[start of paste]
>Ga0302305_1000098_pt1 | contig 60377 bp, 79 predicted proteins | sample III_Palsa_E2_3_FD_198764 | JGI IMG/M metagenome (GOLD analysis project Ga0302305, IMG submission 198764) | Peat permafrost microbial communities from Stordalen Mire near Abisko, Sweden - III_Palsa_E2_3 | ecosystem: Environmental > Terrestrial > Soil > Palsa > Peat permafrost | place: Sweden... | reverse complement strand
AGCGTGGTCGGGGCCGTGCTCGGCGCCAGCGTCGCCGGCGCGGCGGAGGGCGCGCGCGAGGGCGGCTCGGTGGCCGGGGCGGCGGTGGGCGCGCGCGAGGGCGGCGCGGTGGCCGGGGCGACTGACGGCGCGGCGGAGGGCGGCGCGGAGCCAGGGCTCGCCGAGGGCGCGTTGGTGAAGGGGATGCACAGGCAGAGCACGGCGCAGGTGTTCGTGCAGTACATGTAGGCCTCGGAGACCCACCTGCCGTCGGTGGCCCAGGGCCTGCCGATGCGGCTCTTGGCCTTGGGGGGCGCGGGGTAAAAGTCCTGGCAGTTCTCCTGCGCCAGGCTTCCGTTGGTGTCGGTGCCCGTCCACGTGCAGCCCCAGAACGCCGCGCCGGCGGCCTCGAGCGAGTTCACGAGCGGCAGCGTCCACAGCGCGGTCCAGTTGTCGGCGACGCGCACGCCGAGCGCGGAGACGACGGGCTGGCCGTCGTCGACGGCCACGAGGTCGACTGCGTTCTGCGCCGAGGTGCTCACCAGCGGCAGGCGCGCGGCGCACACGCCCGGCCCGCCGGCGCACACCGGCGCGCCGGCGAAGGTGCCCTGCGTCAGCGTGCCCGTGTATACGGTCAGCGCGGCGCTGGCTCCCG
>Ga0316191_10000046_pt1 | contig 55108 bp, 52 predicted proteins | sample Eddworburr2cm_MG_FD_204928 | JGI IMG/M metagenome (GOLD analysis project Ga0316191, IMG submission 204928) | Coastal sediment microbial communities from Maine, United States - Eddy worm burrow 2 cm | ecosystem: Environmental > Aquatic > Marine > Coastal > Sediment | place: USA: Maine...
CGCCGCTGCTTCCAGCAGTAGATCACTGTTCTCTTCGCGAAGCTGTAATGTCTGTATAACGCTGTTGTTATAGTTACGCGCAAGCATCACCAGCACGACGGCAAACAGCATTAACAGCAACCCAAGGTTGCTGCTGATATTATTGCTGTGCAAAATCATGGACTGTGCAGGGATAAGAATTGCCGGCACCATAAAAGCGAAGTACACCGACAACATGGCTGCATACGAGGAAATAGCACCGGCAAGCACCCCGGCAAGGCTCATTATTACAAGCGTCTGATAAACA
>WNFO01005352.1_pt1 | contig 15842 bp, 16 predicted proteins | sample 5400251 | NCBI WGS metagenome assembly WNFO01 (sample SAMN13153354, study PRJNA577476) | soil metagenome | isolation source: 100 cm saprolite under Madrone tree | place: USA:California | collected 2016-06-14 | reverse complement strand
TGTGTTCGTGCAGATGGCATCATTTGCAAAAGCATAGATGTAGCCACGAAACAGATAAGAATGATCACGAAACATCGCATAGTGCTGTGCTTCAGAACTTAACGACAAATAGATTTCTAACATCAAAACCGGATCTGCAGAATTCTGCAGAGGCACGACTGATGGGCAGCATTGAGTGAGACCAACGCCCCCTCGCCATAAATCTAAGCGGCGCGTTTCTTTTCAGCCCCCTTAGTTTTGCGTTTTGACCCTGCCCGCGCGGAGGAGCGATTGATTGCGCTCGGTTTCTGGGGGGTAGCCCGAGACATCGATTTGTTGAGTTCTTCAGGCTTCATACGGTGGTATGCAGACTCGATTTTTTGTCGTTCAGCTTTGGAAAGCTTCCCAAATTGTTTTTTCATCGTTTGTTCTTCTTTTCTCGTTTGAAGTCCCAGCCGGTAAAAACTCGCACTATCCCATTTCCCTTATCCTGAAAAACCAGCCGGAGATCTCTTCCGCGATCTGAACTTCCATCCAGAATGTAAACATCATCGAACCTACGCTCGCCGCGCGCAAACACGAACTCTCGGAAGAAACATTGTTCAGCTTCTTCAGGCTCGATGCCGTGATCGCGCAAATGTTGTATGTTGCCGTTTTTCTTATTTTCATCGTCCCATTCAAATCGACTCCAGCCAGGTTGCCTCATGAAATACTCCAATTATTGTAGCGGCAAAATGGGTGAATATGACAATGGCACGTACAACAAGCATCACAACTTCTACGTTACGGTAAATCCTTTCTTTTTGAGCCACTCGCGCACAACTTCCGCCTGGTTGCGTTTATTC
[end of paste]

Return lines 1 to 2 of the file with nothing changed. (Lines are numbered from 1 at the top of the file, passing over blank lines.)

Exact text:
>Ga0302305_1000098_pt1 | contig 60377 bp, 79 predicted proteins | sample III_Palsa_E2_3_FD_198764 | JGI IMG/M metagenome (GOLD analysis project Ga0302305, IMG submission 198764) | Peat permafrost microbial communities from Stordalen Mire near Abisko, Sweden - III_Palsa_E2_3 | ecosystem: Environmental > Terrestrial > Soil > Palsa > Peat permafrost | place: Sweden... | reverse complement strand
AGCGTGGTCGGGGCCGTGCTCGGCGCCAGCGTCGCCGGCGCGGCGGAGGGCGCGCGCGAGGGCGGCTCGGTGGCCGGGGCGGCGGTGGGCGCGCGCGAGGGCGGCGCGGTGGCCGGGGCGACTGACGGCGCGGCGGAGGGCGGCGCGGAGCCAGGGCTCGCCGAGGGCGCGTTGGTGAAGGGGATGCACAGGCAGAGCACGGCGCAGGTGTTCGTGCAGTACATGTAGGCCTCGGAGACCCACCTGCCGTCGGTGGCCCAGGGCCTGCCGATGCGGCTCTTGGCCTTGGGGGGCGCGGGGTAAAAGTCCTGGCAGTTCTCCTGCGCCAGGCTTCCGTTGGTGTCGGTGCCCGTCCACGTGCAGCCCCAGAACGCCGCGCCGGCGGCCTCGAGCGAGTTCACGAGCGGCAGCGTCCACAGCGCGGTCCAGTTGTCGGCGACGCGCACGCCGAGCGCGGAGACGACGGGCTGGCCGTCGTCGACGGCCACGAGGTCGACTGCGTTCTGCGCCGAGGTGCTCACCAGCGGCAGGCGCGCGGCGCACACGCCCGGCCCGCCGGCGCACACCGGCGCGCCGGCGAAGGTGCCCTGCGTCAGCGTGCCCGTGTATACGGTCAGCGCGGCGCTGGCTCCCG